'Our daughter Léa would have turned 22 this week. Would have … she died of anorexia at the age of 20.' Readers, print and digital, share their stories in a call for action, not platitudes, on eating disorders, the deadliest mental illness
Thank you for raising the issue of how anorexia and bulimia are treated in Canada. We are clearly failing our adolescents in their struggle against this terrible illness. And specialized resources all but vanish after age 18 (A Scourge In Need Of A Strategy – Dec. 2).
Moreover, there is a striking lack of knowledge about eating disorders among the general population of doctors and hospital staff. Our daughter Léa would have turned 22 this week. Would have … she died of anorexia at the age of 20. She is one of the many casualties of a system that lacks funds for research, training and care. How sad that all the parliamentary committee could come up with was platitudes.
Meanwhile, the profound suffering of those affected by eating disorders will continue. Many more parents, siblings and friends will be devastated by the senseless and avoidable loss of a life.
Christa Japel, Outremont, Que.
We desperately need a national program designed to help children with eating disorders, and their families. Children as young as 5 are developing eating disorders. New cases are occurring in children aged 5 to 12 at a rate two to four times higher than Type II diabetes. However, there are no developmentally appropriate programs where they can receive treatment. Typically, parents are told it's "impossible" their child has an eating disorder when they attempt to seek help.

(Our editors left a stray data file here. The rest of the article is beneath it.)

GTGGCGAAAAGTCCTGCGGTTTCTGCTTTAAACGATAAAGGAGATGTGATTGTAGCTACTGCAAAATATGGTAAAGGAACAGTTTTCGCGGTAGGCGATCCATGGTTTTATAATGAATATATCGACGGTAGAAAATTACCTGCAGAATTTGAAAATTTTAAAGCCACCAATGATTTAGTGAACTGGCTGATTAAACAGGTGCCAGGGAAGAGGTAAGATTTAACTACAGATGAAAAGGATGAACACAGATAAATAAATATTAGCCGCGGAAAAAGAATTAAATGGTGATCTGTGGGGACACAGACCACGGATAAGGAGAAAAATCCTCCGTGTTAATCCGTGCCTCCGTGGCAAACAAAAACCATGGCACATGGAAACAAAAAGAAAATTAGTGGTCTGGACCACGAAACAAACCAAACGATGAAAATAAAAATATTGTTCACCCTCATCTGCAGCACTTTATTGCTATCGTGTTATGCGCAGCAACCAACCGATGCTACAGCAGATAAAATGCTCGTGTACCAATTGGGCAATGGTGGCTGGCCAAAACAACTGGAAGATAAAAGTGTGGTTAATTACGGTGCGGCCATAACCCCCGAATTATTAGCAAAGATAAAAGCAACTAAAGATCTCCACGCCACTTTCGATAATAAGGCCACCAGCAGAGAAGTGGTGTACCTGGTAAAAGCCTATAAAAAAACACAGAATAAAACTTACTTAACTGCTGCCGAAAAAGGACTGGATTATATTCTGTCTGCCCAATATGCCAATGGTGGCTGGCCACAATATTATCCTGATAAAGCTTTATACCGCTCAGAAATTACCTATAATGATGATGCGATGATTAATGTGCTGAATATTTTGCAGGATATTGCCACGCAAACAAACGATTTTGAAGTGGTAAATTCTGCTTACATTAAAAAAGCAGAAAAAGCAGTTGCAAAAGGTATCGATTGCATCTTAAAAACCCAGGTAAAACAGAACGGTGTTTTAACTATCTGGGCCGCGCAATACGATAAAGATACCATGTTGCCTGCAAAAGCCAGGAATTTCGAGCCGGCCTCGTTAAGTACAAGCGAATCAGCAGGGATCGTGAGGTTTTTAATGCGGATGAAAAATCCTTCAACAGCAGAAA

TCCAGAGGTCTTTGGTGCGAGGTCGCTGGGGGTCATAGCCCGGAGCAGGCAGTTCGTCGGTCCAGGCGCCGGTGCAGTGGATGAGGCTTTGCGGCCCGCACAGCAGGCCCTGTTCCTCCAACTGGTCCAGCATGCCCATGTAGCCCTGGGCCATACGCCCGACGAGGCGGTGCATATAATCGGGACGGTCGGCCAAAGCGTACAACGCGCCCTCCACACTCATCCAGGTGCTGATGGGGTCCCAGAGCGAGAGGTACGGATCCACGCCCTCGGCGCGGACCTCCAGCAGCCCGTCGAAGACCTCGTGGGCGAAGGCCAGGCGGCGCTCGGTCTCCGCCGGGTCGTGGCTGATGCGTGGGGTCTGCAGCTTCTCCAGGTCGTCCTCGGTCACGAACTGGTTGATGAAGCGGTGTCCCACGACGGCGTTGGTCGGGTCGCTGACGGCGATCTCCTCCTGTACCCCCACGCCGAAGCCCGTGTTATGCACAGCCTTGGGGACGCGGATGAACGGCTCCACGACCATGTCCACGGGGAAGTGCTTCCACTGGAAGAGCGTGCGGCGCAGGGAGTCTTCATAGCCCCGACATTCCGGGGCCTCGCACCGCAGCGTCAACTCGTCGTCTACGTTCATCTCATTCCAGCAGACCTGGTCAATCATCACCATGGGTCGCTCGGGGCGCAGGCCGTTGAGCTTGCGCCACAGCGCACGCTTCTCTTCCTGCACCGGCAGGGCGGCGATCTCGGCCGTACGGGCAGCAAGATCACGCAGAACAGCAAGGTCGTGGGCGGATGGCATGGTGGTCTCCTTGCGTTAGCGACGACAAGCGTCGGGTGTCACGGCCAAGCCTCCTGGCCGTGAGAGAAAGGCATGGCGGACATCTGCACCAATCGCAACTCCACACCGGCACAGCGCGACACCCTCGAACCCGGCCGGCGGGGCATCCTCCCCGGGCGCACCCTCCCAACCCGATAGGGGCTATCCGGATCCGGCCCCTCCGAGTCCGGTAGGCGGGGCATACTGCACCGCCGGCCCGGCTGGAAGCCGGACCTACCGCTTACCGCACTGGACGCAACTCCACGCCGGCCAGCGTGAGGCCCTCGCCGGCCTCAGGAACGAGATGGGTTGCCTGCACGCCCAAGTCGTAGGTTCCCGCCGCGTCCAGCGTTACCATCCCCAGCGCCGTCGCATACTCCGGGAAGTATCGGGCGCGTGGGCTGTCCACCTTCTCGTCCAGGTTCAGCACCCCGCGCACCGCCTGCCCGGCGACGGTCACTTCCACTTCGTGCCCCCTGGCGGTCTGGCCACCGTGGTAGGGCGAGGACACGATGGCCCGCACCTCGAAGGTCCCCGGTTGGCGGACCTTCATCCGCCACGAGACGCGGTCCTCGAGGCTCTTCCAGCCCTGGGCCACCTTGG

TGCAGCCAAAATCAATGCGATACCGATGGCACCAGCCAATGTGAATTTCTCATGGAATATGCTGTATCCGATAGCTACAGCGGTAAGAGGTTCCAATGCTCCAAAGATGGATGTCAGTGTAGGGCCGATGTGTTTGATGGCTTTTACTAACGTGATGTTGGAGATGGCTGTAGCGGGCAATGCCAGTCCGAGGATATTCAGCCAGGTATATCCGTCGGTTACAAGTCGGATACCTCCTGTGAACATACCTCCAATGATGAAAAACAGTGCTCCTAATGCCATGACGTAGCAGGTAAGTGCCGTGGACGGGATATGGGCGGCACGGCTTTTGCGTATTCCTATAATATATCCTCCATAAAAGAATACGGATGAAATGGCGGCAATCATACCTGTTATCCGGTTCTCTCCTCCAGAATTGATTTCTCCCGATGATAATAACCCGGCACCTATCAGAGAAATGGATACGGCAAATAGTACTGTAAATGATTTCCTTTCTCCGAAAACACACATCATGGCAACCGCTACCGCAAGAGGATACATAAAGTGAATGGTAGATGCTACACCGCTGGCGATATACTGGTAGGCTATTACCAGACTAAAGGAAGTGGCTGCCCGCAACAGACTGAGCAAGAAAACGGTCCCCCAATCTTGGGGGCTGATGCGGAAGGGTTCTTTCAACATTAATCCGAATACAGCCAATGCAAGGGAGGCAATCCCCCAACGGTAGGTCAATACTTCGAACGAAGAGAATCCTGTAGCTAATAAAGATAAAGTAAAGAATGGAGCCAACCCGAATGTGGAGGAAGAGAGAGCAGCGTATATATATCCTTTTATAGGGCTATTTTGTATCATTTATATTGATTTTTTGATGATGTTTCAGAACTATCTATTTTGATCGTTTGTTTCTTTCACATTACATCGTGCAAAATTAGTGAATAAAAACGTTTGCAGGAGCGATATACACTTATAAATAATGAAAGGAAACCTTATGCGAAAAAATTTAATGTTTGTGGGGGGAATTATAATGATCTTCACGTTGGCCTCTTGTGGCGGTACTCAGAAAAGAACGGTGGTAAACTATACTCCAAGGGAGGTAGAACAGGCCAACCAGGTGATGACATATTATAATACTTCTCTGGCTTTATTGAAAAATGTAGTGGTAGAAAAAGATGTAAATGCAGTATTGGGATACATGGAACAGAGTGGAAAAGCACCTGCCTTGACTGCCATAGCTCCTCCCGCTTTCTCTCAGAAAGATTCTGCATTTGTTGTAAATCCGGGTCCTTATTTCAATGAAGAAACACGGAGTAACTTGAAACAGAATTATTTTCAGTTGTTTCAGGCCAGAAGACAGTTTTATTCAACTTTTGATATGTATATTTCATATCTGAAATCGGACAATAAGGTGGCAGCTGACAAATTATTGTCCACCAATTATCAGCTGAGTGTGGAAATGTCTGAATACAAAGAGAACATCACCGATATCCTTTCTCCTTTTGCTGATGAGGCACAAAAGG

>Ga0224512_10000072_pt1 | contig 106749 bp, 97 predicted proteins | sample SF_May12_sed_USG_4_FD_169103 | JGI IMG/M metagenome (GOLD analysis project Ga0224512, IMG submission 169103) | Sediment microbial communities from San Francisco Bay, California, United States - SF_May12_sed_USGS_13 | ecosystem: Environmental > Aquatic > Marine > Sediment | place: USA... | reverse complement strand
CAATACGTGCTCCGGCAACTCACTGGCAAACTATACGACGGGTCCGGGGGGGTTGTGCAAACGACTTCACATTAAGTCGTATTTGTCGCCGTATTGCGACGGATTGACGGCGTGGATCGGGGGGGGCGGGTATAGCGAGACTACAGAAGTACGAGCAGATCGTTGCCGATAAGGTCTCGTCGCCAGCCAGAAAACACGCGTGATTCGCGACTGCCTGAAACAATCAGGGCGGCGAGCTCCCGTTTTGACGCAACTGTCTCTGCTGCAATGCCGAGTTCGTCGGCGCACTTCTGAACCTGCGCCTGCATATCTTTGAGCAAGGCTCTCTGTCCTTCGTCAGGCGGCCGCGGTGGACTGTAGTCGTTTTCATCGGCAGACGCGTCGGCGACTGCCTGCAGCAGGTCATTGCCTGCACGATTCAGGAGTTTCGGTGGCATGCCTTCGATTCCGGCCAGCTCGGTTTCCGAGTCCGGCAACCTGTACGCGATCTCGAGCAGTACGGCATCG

Parents are often forced to choose between no treatment and developmentally inappropriate treatment in adolescent programs. It is no surprise children with eating disorders often have a worse outcome than teens with eating disorders.
A national strategy needs to address infrastructure that spans prevention, treatment, residential care, outpatient treatment and family supports.
We need to implement guidelines to establish acceptable levels of service, including wait times and training requirements for service providers.
A national strategy must also include research, education and awareness, and an eating-disorders registry that captures the number of people needing services, how long they are waiting for treatment and patient outcomes.
People with mental illness continue to be marginalized and face stigma and discrimination, but deserve the same attention and support as those with other health care needs.
Leora Pinhas, physician lead, Eating Disorders Unit, Ontario Shores Centre for Mental Health Sciences